In the UK, A-level results day this week confirmed an alarming trend, that the study of English is in serious decline. Entries fell by 22%, while almost 3,500 fewer students sat English literature this year compared with last.
Young women who once favoured English A-level are increasingly ditching it and now outnumber their male peers in the sciences.
But there has been no traffic in the opposite direction, as young men continue to eschew English in favour of maths, physics and economics.
Mr Edwards, a teacher, speaking to The Guardian, said that the key factor for the decline in the English language is the government drive to steer young people away from the arts and humanities to study science, technology, engineering and maths – the so-called Stem subjects, which have become the holy grail of 21st-century education in England.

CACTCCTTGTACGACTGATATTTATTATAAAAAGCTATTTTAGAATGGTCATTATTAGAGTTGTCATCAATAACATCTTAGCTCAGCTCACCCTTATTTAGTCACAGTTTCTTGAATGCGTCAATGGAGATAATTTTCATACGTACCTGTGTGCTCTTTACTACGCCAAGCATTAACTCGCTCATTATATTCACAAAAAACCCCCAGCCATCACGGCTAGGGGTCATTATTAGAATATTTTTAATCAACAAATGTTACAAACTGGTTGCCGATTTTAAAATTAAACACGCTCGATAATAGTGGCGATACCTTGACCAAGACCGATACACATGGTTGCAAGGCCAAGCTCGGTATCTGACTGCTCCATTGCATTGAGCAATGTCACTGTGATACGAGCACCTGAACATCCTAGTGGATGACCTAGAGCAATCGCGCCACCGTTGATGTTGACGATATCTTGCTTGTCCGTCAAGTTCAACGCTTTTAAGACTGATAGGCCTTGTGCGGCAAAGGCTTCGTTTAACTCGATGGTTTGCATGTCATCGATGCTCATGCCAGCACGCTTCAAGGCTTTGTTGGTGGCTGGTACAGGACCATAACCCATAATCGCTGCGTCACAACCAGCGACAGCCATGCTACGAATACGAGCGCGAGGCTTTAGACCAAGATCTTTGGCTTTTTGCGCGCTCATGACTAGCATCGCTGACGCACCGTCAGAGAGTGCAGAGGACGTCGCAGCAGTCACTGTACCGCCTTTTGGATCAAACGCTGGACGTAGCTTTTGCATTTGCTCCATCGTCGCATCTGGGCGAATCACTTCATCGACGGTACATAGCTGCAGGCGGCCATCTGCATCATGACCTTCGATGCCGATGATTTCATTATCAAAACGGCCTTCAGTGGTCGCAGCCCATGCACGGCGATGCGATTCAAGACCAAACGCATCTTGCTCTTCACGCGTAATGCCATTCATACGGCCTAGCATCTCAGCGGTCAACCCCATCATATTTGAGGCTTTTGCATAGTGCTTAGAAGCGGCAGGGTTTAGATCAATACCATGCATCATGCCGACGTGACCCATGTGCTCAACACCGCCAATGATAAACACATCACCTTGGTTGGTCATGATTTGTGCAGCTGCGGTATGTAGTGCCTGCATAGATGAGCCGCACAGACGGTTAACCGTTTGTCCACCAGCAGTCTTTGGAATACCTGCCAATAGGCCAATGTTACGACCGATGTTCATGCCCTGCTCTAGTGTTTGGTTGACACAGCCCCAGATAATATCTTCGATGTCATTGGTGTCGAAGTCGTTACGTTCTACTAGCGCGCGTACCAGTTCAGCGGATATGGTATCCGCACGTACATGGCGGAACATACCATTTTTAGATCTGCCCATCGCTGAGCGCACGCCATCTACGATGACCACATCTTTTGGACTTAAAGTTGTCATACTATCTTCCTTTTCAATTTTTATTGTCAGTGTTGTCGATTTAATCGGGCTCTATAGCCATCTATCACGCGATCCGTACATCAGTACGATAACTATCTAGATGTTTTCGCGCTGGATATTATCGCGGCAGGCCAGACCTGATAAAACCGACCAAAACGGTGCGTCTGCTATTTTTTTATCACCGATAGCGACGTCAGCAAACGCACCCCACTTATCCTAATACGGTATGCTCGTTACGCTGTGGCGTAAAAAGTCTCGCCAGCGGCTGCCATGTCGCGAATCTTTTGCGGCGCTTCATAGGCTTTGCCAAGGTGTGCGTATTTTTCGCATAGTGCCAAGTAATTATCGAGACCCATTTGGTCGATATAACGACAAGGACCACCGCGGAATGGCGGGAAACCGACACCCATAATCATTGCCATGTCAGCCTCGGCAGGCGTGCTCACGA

“Recruiting for A-level this year, a lot of the trouble I ran into was that students don’t really see the value of studying English literature at A-level,” said Edwards. “We had an A-level open day where we did taster lessons. I ran the taster session for English and it was quite popular.
However, a lot of the students in there were undecided about it. And the perception I get is that there’s a large push towards the Stem subjects, because there’s a feeling these will guarantee students jobs in the future.”
Parents, he says, play a large part in their children’s decision making. “I know there’s a large push from parents away from what are seen as safe, easy subjects – though English A-level is anything but. And I feel sorry. A lot of the time they’re looking too many steps ahead. There’s a relentless focus on doing a subject because it will get you a job. It takes away the enjoyment of studying.”
Via The Guardian Print edition